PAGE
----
Development Policy Centre Discussion Paper No. 99
District Services Improvement Program (DSIP) funds are constituency development grants which members of parliament in Papua New Guinea (PNG) exert considerable control over. Similar funds exist in a number of other countries, but on a per capita basis PNG’s funds are some of the highest globally. The funds are also controversial, and often said to be tools of patronage. In this paper, we study whether the funds have any discernible impact on MP re-election rates. We do this by taking advantage of the natural experiment afforded by malapportionment in PNG. DSIP funds are given in equal amounts to all constituencies. Owing to substantial malapportionment, larger electorates receive considerably less funding per capita. We test whether incumbents are more likely to win re-election in smaller electorates where DSIP funding is higher on a per capita basis. Despite including (and excluding) a large range of controls, as well as different variants of variables, we find only very limited evidence of a difference in re-election rates. We also show that this is not simply because it is inherently harder to be re-elected in smaller electorates. We do find some evidence of DSIP money being associated with higher incumbent vote shares. However, even this evidence is limited. The balance of available evidence strongly suggests that having more DSIP money does not help MPs win re-election on average.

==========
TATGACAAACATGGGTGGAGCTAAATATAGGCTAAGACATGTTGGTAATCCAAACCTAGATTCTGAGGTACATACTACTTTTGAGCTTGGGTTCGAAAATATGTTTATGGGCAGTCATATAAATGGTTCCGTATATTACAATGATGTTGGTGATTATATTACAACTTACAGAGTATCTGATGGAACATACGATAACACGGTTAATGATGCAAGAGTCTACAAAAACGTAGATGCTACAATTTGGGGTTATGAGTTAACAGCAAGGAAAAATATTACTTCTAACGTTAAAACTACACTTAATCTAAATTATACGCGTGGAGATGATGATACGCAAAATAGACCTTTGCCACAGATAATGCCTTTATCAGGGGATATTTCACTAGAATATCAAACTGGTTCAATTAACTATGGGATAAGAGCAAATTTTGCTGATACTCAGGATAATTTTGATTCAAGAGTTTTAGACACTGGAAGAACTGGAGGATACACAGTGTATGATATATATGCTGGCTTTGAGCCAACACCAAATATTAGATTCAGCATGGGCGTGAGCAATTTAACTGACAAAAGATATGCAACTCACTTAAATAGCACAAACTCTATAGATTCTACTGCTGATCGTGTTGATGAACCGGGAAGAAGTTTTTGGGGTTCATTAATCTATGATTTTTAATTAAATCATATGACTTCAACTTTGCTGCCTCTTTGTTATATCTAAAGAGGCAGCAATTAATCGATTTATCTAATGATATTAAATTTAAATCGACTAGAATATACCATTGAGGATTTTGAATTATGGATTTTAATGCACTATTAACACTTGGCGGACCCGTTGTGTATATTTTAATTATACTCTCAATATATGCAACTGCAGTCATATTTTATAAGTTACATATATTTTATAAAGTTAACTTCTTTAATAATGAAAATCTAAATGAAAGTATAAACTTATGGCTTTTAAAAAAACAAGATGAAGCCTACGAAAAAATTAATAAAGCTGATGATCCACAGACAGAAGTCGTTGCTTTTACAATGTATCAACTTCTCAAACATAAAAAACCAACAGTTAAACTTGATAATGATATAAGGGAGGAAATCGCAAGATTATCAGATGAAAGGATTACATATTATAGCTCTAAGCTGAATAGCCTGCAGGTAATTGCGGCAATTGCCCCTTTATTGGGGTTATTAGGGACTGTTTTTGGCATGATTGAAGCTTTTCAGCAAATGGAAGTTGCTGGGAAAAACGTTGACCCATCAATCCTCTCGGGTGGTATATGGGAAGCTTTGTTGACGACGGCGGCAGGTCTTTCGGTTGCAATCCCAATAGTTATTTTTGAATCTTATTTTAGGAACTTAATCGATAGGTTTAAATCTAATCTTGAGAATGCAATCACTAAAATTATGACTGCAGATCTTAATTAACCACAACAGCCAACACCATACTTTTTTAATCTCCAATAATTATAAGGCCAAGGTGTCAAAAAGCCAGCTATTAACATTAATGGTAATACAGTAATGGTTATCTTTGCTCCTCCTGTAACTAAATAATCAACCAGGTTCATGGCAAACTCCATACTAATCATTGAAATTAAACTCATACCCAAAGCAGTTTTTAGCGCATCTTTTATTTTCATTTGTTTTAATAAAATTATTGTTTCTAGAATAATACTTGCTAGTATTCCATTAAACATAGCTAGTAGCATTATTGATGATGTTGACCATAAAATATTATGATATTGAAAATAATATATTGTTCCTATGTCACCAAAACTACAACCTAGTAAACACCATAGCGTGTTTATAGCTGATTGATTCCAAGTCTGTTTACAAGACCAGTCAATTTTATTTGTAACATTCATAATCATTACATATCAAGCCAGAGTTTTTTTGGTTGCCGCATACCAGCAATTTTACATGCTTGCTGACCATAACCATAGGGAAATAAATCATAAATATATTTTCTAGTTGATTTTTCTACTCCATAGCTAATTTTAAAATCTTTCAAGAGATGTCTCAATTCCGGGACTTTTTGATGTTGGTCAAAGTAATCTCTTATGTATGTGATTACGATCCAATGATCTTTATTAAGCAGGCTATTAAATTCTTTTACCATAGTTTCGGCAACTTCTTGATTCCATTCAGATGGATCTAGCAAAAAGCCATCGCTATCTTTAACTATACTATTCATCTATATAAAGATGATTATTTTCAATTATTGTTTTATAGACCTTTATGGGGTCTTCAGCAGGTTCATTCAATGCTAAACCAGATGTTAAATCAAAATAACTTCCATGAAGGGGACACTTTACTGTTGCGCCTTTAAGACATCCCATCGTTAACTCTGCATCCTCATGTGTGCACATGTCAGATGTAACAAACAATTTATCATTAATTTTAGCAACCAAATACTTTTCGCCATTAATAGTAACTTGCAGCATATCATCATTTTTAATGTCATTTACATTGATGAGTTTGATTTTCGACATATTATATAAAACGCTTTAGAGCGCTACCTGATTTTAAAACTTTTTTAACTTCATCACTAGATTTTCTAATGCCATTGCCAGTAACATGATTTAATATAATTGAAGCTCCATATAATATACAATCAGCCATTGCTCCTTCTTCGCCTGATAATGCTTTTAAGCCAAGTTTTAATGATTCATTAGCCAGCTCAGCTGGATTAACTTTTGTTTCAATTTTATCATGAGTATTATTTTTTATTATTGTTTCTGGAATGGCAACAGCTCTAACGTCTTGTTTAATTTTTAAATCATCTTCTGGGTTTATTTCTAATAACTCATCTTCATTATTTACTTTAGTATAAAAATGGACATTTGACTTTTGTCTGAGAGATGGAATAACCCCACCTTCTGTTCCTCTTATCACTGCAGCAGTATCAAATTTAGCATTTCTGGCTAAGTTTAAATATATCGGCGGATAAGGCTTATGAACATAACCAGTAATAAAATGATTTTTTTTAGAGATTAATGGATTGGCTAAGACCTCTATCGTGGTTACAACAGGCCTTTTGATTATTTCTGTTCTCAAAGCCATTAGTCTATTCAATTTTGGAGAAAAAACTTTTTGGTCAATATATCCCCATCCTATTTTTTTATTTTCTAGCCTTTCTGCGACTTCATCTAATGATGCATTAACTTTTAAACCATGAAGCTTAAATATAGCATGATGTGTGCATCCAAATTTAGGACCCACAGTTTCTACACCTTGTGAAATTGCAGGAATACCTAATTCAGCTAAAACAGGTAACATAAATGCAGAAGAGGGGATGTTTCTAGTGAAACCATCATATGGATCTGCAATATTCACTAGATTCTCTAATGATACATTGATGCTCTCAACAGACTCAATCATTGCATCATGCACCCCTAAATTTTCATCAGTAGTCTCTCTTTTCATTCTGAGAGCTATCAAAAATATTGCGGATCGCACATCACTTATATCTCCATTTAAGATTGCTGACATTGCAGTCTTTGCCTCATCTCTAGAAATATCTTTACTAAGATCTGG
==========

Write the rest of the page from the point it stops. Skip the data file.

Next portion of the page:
Laveil, M. & Wood, T. 2022, ‘Do DSIP funds help PNG MPs win?’, Discussion Paper No. 99, Development Policy Centre, Crawford School of Public Policy, Australian National University, Canberra.